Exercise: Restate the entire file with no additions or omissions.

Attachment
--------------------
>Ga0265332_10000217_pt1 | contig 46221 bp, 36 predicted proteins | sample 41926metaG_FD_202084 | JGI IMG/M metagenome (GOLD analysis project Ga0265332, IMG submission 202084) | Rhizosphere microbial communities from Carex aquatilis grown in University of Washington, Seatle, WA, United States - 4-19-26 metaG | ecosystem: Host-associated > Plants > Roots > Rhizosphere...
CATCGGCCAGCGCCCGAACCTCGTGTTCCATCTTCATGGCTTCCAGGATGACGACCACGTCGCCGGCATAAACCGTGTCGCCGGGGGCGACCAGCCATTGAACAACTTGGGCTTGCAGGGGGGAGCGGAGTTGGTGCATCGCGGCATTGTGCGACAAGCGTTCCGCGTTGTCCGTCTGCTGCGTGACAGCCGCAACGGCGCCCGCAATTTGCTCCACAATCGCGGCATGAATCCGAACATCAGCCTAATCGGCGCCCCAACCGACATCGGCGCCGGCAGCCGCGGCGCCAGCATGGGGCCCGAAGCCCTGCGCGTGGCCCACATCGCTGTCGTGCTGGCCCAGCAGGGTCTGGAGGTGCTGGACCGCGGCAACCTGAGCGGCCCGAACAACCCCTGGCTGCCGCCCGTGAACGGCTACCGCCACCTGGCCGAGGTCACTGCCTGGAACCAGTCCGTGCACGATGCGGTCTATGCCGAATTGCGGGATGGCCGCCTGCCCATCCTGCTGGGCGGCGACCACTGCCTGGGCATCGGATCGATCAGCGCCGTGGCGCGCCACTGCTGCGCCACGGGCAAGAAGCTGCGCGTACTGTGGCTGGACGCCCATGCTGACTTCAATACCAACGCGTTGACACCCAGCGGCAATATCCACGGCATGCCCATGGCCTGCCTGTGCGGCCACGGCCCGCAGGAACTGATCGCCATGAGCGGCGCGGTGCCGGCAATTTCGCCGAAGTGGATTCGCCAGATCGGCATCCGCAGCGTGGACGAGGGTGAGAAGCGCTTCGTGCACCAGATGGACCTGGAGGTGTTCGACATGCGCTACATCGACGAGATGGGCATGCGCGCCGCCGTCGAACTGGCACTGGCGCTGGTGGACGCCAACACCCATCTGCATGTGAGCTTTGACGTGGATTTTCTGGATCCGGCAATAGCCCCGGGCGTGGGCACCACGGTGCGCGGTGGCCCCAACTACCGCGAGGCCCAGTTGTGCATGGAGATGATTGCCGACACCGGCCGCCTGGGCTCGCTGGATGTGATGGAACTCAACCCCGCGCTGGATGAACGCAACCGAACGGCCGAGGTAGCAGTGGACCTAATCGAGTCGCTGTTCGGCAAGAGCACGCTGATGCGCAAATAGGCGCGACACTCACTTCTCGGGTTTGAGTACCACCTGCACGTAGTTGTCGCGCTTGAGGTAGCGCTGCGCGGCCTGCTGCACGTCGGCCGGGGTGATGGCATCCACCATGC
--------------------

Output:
>Ga0265332_10000217_pt1 | contig 46221 bp, 36 predicted proteins | sample 41926metaG_FD_202084 | JGI IMG/M metagenome (GOLD analysis project Ga0265332, IMG submission 202084) | Rhizosphere microbial communities from Carex aquatilis grown in University of Washington, Seatle, WA, United States - 4-19-26 metaG | ecosystem: Host-associated > Plants > Roots > Rhizosphere...
CATCGGCCAGCGCCCGAACCTCGTGTTCCATCTTCATGGCTTCCAGGATGACGACCACGTCGCCGGCATAAACCGTGTCGCCGGGGGCGACCAGCCATTGAACAACTTGGGCTTGCAGGGGGGAGCGGAGTTGGTGCATCGCGGCATTGTGCGACAAGCGTTCCGCGTTGTCCGTCTGCTGCGTGACAGCCGCAACGGCGCCCGCAATTTGCTCCACAATCGCGGCATGAATCCGAACATCAGCCTAATCGGCGCCCCAACCGACATCGGCGCCGGCAGCCGCGGCGCCAGCATGGGGCCCGAAGCCCTGCGCGTGGCCCACATCGCTGTCGTGCTGGCCCAGCAGGGTCTGGAGGTGCTGGACCGCGGCAACCTGAGCGGCCCGAACAACCCCTGGCTGCCGCCCGTGAACGGCTACCGCCACCTGGCCGAGGTCACTGCCTGGAACCAGTCCGTGCACGATGCGGTCTATGCCGAATTGCGGGATGGCCGCCTGCCCATCCTGCTGGGCGGCGACCACTGCCTGGGCATCGGATCGATCAGCGCCGTGGCGCGCCACTGCTGCGCCACGGGCAAGAAGCTGCGCGTACTGTGGCTGGACGCCCATGCTGACTTCAATACCAACGCGTTGACACCCAGCGGCAATATCCACGGCATGCCCATGGCCTGCCTGTGCGGCCACGGCCCGCAGGAACTGATCGCCATGAGCGGCGCGGTGCCGGCAATTTCGCCGAAGTGGATTCGCCAGATCGGCATCCGCAGCGTGGACGAGGGTGAGAAGCGCTTCGTGCACCAGATGGACCTGGAGGTGTTCGACATGCGCTACATCGACGAGATGGGCATGCGCGCCGCCGTCGAACTGGCACTGGCGCTGGTGGACGCCAACACCCATCTGCATGTGAGCTTTGACGTGGATTTTCTGGATCCGGCAATAGCCCCGGGCGTGGGCACCACGGTGCGCGGTGGCCCCAACTACCGCGAGGCCCAGTTGTGCATGGAGATGATTGCCGACACCGGCCGCCTGGGCTCGCTGGATGTGATGGAACTCAACCCCGCGCTGGATGAACGCAACCGAACGGCCGAGGTAGCAGTGGACCTAATCGAGTCGCTGTTCGGCAAGAGCACGCTGATGCGCAAATAGGCGCGACACTCACTTCTCGGGTTTGAGTACCACCTGCACGTAGTTGTCGCGCTTGAGGTAGCGCTGCGCGGCCTGCTGCACGTCGGCCGGGGTGATGGCATCCACCATGC